Intel has announced that CEO Brian Krzanich has resigned from the company effective immediately. The decision was taken by the CEO after the company learned of his relationship with an Intel employee. “Intel was recently informed that Mr. Krzanich had a past consensual relationship with an employee,” the company said in a press release. “An ongoing investigation by internal and external counsel has confirmed a violation of Intel’s non-fraternization policy, which applies to all managers.” CFO Robert Swan is now Intel’s interim chief executive officer.
Krzanich, 58, joined the chipmaker in 1982 as an engineer. He became CEO and an elected member of the board of directors in May 2013. Krzanich previously served in senior leadership roles, including COO, at Intel.
Over the last year, Krzanich and Intel have faced scrutiny over their reaction to the major security flaws known as Meltdown and Spectre. Last November, his decision to sell about half his stock after learning of critical flaws was heavily criticized. About $39 million worth of the company’s shares was sold — after the company had been informed of the far-reaching Spectre problem.
However, Intel publicly said that the stock sale was not related to Spectre. Speaking at the Consumer Electronics Show (CES) in Las Vegas in January amid the controversy, Krzanich didn’t offer an explanation or apology for how Intel and other leading chipmakers failed to address the security issue problem that has been around for decades.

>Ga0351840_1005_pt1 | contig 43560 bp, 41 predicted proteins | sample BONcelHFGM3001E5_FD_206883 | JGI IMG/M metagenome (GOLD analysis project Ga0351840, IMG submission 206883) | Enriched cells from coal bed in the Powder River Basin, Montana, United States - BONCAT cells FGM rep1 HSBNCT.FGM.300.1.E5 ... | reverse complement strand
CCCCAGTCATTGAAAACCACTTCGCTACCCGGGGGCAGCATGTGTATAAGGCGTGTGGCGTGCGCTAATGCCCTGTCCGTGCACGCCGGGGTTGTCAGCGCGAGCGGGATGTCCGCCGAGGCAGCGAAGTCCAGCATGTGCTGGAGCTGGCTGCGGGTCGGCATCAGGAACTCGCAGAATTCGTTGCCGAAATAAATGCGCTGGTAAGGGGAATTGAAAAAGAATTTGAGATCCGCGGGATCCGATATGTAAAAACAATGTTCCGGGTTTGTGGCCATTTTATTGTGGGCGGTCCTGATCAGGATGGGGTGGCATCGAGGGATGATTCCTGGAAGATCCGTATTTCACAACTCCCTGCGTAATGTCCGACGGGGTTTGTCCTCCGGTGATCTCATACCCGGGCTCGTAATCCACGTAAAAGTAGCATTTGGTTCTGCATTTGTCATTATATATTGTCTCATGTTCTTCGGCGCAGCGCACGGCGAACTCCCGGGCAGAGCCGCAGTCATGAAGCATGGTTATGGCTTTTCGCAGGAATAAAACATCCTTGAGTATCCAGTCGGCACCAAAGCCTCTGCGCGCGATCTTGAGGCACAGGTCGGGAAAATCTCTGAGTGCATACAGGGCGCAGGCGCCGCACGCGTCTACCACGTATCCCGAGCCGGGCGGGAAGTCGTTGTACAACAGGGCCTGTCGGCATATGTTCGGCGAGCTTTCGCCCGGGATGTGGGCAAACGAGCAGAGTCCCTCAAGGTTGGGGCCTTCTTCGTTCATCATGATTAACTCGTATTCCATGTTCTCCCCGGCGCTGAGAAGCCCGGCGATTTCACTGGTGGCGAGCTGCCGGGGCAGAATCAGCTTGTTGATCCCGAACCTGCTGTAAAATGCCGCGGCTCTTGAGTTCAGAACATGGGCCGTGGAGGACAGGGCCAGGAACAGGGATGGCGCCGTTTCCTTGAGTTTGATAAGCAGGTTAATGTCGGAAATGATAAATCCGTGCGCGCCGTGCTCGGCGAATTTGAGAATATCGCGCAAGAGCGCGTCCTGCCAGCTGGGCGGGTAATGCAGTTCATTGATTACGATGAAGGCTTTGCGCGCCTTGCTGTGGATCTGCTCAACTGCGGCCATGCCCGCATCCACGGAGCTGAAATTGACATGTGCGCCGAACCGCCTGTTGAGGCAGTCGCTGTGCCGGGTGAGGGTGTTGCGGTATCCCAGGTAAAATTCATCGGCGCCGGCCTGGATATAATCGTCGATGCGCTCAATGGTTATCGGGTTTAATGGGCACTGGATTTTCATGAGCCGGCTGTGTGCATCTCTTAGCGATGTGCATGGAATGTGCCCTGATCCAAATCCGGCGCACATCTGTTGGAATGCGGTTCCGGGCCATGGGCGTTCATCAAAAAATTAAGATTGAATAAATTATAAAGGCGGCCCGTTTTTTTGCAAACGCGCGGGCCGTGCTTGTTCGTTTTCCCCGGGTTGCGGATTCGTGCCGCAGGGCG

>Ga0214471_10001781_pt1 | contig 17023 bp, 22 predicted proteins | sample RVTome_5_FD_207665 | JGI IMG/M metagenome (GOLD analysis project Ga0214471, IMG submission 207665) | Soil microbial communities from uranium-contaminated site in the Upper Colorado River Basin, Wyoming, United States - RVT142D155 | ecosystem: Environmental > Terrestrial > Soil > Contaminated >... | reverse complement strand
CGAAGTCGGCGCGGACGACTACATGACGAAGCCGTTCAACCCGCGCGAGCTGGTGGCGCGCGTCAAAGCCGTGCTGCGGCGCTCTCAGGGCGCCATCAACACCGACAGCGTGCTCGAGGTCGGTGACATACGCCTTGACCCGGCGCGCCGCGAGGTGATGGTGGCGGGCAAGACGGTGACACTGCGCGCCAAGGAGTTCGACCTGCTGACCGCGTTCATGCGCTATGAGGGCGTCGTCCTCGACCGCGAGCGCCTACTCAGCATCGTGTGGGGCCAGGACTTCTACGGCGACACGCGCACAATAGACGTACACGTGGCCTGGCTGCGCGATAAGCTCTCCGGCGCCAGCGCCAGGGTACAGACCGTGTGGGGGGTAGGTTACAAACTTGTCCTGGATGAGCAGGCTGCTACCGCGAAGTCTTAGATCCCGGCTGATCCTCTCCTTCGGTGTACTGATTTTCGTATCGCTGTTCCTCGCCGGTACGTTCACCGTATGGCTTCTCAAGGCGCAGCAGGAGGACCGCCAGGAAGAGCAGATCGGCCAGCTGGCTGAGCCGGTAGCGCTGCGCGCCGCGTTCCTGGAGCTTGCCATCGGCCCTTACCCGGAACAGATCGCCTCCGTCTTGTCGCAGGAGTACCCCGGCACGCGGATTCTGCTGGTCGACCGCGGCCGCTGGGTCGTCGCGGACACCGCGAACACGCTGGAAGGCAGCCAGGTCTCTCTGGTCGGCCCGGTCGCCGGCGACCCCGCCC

Krzanich was entrusted the task of evolving Intel beyond the sluggish PC market after decades spent comfortably leading the chip manufacturing world. His goal, as outlined in the 2016 memo, had been to “transform Intel from a PC company to a company that powers the cloud and billions of smart, connected computing devices.”
Intel is reported to continue following the plan even after the CEO’s eviction. “The board believes strongly in the company’s strategy and we are confident in Bob Swan’s ability to lead the company as we conduct a robust search for our next CEO,” Intel chairman Andy Bryant said. “Bob has been instrumental to the development and execution of Intel’s strategy, and we know the company will continue to smoothly execute. We appreciate Brian’s many contributions to Intel.”